Tian Tian’s checkup went very well. The zoo veterinarians, along with a veterinary cardiologist and a veterinary radiologist, examined Tian Tian thoroughly for any signs of disease. They noticed that Tian has some decreased muscle mass but there was nothing out-of-the-ordinary in the exam or initial lab tests. The vets and pathologists are running more tests on samples they collected. Since Tian Tian’s exam he has gained some weight back and is acting very playful.
In the meantime, Mei Xiang’s hormones remain at baseline. We continue to check her urine for her hormones to rise, which should happen in the next few months. Panda breeding season is typically in the spring and, as the weather attests, we are well on our way.
Pili and Damini, now sub-adult red pandas, are settled into their enclosure in the giant panda house. They, as well as their parents, Shama and Tate, adjusted well to their move. This is the time that they would have gone their separate ways in the wild. The next big milestones for the red pandas revolve around breeding. For Shama and Tate, breeding will occur in the next month or so. For Pili and Damini, springtime will mean moving to other zoos where they can be paired with suitable male red pandas for breeding in the future.
Meanwhile, for the giant pandas, not much has changed behaviorally since the last update. The behavior watch is now in full swing, but there really hasn’t been a noticeable change in either Tian Tian’s or Mei Xiang’s behavior. Both are continuing to scent-mark and to investigate each other’s scent marks. Keepers are rotating them through different yards on a regular basis to give them maximum opportunities for scent communication.
Keepers are also incorporating some special training into the giant pandas’ daily routine. Tian Tian participates in daily leg-strengthening exercises, which we started to train last breeding season. The purpose of the exercises is to make sure that his hind legs are strong enough to hold a breeding position for an extended period of time. Mei Xiang is called into the training area each morning, so that keepers can look for physical signs (changes in her genital region) that indicate estrus is near. So far, no changes have been noted. In recent years, she’s exhibited early estrus cycles in January. We continue to keep our fingers crossed that she’ll wait until spring this year, which would put her back on a more normal cycle. The norm for the species is for females to go into estrus between March and May.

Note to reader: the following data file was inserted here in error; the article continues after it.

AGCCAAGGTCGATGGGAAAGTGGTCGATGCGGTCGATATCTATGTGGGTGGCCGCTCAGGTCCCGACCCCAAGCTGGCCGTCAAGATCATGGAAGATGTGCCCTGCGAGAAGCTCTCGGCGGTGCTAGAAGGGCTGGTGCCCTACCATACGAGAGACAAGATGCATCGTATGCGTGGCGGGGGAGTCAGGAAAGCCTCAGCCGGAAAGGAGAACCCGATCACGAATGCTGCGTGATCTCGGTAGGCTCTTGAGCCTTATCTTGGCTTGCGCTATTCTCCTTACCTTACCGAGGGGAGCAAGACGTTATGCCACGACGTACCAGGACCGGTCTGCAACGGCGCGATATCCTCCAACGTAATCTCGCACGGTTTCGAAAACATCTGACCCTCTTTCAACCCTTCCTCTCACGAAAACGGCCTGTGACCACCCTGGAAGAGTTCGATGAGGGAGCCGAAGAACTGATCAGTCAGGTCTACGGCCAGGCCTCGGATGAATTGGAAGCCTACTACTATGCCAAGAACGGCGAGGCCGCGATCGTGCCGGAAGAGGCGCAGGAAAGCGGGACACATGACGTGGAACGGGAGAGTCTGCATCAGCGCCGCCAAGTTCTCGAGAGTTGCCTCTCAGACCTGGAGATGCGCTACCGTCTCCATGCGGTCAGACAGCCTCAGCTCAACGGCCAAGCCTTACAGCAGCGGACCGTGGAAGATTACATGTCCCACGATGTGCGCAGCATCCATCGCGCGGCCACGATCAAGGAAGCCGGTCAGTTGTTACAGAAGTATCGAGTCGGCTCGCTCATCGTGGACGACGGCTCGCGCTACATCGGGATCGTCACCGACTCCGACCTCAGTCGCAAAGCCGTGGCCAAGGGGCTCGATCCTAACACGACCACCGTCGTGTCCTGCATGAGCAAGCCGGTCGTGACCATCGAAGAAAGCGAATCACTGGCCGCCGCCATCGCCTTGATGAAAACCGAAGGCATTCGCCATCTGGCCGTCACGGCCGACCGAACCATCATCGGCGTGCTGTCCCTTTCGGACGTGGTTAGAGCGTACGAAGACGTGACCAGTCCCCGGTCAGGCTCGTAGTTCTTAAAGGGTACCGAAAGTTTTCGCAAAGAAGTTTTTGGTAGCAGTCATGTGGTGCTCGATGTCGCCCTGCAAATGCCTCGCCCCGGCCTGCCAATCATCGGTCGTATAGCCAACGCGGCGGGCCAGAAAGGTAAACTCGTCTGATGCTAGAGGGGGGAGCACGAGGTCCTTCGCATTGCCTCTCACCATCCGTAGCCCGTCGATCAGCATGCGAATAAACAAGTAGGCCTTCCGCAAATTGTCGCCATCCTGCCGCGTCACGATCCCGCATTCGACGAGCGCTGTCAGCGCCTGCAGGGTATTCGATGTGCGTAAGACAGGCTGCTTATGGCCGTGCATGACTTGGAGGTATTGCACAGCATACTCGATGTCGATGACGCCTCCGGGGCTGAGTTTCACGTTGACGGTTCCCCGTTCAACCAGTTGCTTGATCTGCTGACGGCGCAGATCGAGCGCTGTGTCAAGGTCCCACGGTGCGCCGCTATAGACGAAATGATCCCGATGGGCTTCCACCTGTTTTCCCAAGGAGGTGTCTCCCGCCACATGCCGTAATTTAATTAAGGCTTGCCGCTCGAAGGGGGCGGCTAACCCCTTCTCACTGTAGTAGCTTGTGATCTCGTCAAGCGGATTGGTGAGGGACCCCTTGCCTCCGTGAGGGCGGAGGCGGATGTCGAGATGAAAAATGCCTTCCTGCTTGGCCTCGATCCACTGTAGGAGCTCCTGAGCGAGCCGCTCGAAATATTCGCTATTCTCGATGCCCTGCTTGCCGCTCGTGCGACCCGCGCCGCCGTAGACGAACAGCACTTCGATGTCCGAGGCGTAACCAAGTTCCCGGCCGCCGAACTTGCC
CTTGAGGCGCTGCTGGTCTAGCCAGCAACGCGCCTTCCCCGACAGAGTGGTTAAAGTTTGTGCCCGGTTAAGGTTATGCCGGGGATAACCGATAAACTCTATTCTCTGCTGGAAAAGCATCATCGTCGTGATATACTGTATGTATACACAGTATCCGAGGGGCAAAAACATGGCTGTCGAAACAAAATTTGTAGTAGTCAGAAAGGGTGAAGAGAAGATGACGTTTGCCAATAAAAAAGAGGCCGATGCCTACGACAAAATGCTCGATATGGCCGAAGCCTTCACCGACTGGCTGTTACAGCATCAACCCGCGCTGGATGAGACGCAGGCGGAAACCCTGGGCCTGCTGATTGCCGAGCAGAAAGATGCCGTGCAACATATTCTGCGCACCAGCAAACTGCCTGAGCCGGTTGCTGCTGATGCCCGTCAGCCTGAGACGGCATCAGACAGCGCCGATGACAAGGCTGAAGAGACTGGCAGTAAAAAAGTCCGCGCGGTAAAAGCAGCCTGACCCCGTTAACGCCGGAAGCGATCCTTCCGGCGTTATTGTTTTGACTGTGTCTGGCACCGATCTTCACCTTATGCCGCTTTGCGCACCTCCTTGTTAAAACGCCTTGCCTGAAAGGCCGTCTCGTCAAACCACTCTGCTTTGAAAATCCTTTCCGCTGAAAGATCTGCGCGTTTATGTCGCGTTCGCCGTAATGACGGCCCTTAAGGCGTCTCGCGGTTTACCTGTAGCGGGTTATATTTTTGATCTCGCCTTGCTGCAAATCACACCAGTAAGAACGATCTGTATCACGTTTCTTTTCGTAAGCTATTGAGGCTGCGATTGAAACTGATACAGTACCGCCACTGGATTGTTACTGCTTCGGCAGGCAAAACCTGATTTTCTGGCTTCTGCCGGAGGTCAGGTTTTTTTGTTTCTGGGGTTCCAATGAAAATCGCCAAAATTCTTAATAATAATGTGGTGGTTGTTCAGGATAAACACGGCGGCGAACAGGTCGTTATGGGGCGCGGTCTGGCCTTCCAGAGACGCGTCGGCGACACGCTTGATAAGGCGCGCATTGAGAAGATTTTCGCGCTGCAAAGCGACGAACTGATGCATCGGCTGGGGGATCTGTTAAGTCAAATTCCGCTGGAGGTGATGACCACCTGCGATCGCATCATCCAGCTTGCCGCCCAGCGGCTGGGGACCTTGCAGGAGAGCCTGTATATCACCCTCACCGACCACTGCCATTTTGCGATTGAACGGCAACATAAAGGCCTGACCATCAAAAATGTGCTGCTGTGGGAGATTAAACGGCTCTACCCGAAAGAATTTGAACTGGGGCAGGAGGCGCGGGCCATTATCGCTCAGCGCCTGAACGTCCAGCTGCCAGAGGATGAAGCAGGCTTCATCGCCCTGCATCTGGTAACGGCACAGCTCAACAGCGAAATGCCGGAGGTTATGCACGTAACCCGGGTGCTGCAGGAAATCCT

We are making sure that things are just right in the giant pandas’ environment to set them up for success this breeding season. For example, the lights in the building now go out promptly at 5 p.m. each evening, and remain off until 7 a.m. the next morning, and there is no human activity in or above the panda house during those hours. This way, we can be sure that the bears’ circadian rhythms are not disrupted.
As the winter progresses, we are becoming more and more optimistic that Mei Xiang is returning to a more species-typical estrus cycle. Giant panda females typically become fertile sometime between March and May, although Mei Xiang came into estrus in January for the past three breeding seasons. We are just now seeing her beginning to scent mark in her exhibit, and we will be watching closely for other tell-tale signs that she’s ready to breed, including bleating, restlessness, and water play.
Tian Tian is showing signs that he’s coming into rut, including patrolling his exhibit and scent marking. As Mei Xiang gets closer to peak estrus, these behaviors will escalate exponentially, and Tian Tian will be exploring every inch of his exhibit and scent marking everything in his path!
A new behavior study will start the week of January 15, and many behavior watch volunteers will be on hand to capture behavioral data about both Mei Xiang and Tian Tian on the web cameras. Web cam watchers may start to notice that the cameras will primarily follow one individual closely each day, alternating daily from one bear to the other – this is for data collection purposes.
The red panda sub-adults (they’re not cubs anymore!) Pili and Damini have stopped nursing and will soon be separated from their parents. Soon they will be moving back into their former indoor exhibit in the giant panda house. This will give their parents Shama and Tate some one-on-one time during red panda breeding season, and will once again give us two red panda exhibits—one outdoors and one indoors. Shama and Tate are most likely to be observed breeding in February, and building up to that visitors are likely to see an increase in playful chasing behavior.
We hope we will soon be hearing the pitter-patter of both giant panda and red panda cub paws in the summertime!